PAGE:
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Is it possible to upload/download your conscience/memories to/from a computer?

Ed Boyden's talk opens up a lot of possibilities regarding human-computer interfaces with his binary approach. The implications in curing mental illnesses is just a sight of the surface, in my opinion. If we can create an input into the brain, through light signals and their respective light-sensitive proteins, I think it is a matter of time before we can develop very accurate output and recording devices for all these signals.

We can already see the brains outputs and its activity through MRI scanners but, I think, delivering DNA that contains the blueprint for a light emitting protein to the respective neurons ( note that the respective protein might use different frequencies of light for different types of neurons; for better accuracy ) I think we can achieve higher levels of accuracy - I think it is possible to pinpoint an individual neuron firing at a given time. This is just an idea.

Once we can implement both input and output methods I think we can develop algorithms that can decode the information from the brain and store it on the computer. Through such an interface we could access the Internet with our minds, giving a new dimension to our thought.

I wonder, if in the future we could be living inside machines because I really think that what we really are is not limited to our body, but to our genome and, especially, our connectome. I think, for this feat to be achieved, we must fully understand how the brain works so that we can simulate it on a computer and, more importantly, we have to understand how a complex logical and mechanical system like our brain can give rise to consciousness.

I would like to see your guys and gals view on this matter.


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  • May 17 2011: I don't know, but I see only bad sides at the moment. I think about soldiers, who can deactivate their fear, communicate over some wireless network or even be controlled like this. And there are so many other possibilities to abuse this technology.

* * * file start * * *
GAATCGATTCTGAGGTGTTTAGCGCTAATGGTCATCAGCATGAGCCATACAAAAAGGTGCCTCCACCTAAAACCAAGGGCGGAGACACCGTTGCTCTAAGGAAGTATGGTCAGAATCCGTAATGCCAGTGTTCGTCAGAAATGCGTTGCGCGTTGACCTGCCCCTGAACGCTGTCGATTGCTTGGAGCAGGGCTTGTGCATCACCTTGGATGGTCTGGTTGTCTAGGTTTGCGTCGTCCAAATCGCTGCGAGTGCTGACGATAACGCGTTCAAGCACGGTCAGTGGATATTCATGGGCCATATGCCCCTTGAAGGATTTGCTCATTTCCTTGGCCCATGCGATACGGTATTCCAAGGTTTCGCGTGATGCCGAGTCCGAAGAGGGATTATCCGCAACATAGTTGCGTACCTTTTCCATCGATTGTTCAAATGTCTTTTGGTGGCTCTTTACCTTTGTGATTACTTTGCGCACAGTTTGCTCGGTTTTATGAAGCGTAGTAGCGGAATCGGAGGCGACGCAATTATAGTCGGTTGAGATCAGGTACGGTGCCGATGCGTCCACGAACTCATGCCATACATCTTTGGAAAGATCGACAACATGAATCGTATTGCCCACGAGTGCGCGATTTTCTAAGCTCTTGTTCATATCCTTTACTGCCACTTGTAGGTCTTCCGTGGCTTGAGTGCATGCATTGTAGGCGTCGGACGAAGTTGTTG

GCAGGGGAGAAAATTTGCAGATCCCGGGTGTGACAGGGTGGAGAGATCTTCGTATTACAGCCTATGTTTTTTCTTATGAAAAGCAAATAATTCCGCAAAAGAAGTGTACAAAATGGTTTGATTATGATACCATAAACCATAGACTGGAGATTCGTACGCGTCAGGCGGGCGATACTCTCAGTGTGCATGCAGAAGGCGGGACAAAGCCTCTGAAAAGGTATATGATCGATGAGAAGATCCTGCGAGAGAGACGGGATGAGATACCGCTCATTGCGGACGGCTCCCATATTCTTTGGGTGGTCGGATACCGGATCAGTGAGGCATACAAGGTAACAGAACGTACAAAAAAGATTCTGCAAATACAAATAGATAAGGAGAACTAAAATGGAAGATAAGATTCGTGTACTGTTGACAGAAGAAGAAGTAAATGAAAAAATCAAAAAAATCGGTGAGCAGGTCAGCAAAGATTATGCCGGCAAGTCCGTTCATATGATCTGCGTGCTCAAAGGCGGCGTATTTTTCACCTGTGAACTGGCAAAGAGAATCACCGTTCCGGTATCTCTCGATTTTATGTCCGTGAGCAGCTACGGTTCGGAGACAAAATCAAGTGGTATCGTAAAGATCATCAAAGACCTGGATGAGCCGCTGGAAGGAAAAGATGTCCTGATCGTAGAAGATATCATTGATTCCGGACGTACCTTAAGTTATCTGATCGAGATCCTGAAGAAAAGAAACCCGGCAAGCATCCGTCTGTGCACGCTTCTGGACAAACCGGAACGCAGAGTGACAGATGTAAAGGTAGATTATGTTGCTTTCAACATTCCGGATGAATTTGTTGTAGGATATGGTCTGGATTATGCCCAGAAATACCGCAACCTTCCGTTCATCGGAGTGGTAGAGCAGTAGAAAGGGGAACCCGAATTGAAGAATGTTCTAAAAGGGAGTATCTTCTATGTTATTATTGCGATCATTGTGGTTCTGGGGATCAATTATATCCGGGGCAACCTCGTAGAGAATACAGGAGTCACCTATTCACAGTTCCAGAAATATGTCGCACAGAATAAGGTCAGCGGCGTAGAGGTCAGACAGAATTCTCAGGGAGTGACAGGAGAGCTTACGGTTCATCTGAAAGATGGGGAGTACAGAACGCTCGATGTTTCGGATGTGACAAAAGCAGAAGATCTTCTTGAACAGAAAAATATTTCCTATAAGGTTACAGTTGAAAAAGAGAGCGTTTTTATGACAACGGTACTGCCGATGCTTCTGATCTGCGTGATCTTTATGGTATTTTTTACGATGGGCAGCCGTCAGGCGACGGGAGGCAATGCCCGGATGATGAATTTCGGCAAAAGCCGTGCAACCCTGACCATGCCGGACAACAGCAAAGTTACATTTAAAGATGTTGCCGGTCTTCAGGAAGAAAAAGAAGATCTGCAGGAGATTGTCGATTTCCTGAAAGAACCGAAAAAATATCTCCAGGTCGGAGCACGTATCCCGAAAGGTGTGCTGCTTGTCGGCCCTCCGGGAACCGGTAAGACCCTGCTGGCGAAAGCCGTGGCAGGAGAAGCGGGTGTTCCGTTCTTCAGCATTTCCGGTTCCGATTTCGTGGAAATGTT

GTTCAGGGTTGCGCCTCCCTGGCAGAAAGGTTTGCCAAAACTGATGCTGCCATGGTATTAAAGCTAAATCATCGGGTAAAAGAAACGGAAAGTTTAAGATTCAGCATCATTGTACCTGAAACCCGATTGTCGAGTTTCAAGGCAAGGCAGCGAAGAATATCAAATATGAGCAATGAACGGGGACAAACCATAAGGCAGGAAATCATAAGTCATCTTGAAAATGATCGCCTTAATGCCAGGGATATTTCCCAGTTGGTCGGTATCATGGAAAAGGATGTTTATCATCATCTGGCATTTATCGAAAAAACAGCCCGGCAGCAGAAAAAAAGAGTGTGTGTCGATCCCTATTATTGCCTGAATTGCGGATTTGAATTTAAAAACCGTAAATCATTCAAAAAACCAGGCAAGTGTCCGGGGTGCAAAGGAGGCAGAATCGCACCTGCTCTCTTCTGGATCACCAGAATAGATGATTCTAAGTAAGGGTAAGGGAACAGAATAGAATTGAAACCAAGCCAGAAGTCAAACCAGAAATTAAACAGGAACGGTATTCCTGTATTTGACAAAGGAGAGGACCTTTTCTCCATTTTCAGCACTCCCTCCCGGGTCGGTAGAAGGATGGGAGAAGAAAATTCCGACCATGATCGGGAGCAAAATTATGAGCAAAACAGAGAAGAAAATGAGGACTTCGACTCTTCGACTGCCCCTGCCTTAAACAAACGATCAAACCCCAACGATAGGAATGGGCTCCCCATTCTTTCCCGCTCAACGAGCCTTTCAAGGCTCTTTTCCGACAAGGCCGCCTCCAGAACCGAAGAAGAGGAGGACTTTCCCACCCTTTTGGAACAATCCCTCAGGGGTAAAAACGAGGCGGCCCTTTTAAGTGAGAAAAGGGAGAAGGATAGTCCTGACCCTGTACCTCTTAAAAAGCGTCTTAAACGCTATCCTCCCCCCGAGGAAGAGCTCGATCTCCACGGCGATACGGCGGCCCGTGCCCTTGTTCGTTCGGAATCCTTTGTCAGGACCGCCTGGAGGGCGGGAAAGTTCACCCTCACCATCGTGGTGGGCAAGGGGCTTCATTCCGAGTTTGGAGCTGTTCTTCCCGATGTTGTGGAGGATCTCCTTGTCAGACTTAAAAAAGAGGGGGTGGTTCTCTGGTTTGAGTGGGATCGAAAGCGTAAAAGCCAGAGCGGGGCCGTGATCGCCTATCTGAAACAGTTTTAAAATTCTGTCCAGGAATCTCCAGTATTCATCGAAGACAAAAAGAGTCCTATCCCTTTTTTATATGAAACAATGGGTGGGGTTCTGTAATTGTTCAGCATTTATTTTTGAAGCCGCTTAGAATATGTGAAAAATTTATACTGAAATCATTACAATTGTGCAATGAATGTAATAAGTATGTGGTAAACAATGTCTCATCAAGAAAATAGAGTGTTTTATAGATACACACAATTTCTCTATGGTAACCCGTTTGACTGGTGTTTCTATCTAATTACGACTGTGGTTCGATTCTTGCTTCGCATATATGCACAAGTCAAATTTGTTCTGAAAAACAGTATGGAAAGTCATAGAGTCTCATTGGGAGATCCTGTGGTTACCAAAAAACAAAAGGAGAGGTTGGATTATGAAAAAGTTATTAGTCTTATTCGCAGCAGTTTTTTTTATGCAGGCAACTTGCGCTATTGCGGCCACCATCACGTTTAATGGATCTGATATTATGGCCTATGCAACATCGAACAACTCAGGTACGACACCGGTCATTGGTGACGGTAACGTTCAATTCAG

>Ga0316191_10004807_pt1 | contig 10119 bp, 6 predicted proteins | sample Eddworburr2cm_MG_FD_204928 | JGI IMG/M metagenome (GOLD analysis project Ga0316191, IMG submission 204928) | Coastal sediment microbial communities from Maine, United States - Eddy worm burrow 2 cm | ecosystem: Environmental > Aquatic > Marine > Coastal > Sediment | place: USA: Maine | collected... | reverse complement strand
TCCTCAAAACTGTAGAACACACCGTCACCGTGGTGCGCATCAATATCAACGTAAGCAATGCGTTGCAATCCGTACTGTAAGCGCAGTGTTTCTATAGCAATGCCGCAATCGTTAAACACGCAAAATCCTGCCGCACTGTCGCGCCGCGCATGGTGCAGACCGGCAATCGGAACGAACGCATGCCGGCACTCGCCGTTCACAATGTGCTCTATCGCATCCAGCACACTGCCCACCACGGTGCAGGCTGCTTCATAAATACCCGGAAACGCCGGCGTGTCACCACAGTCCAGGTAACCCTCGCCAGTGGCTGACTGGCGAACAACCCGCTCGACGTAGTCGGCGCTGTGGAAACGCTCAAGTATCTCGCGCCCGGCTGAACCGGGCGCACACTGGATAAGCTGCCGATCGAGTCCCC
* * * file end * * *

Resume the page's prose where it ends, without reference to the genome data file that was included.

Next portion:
I am really scared now and I am really not a conservative or technology-fearing person.

    Am I the only one?
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      May 17 2011: I understand your position. Science has always been like this. What science does is unlock new options in the reality we live in. How we use that knowledge depends on the user.

      I think we, as a specie, have to keep up our responsibility and mentality with the progress of science. An uneducated man with a nuclear bomb at his disposal is something utterly frightening whereas a team of expert physicists don't scare me as much.

      We have to take responsibility for our tools.
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      May 19 2011: Hi Robin..well suppose we had an ethics system for this so that each person controlled the uploads..the content of them and alsothe ownership of them? Suppose a young man going off to a war where he risks exposure to things that could cause post traumatic stress syndrome or traumatic head injury in which meory and personality might be lost could upload all those htings he wanted to be sure he could have and on his return all the trauatic PTSD stuff could be expunged and what he has chosen to keep restored to him? ( this is imaginal so we can design it however we want and obviously ethical issues and issues of control and use would be part of this technology)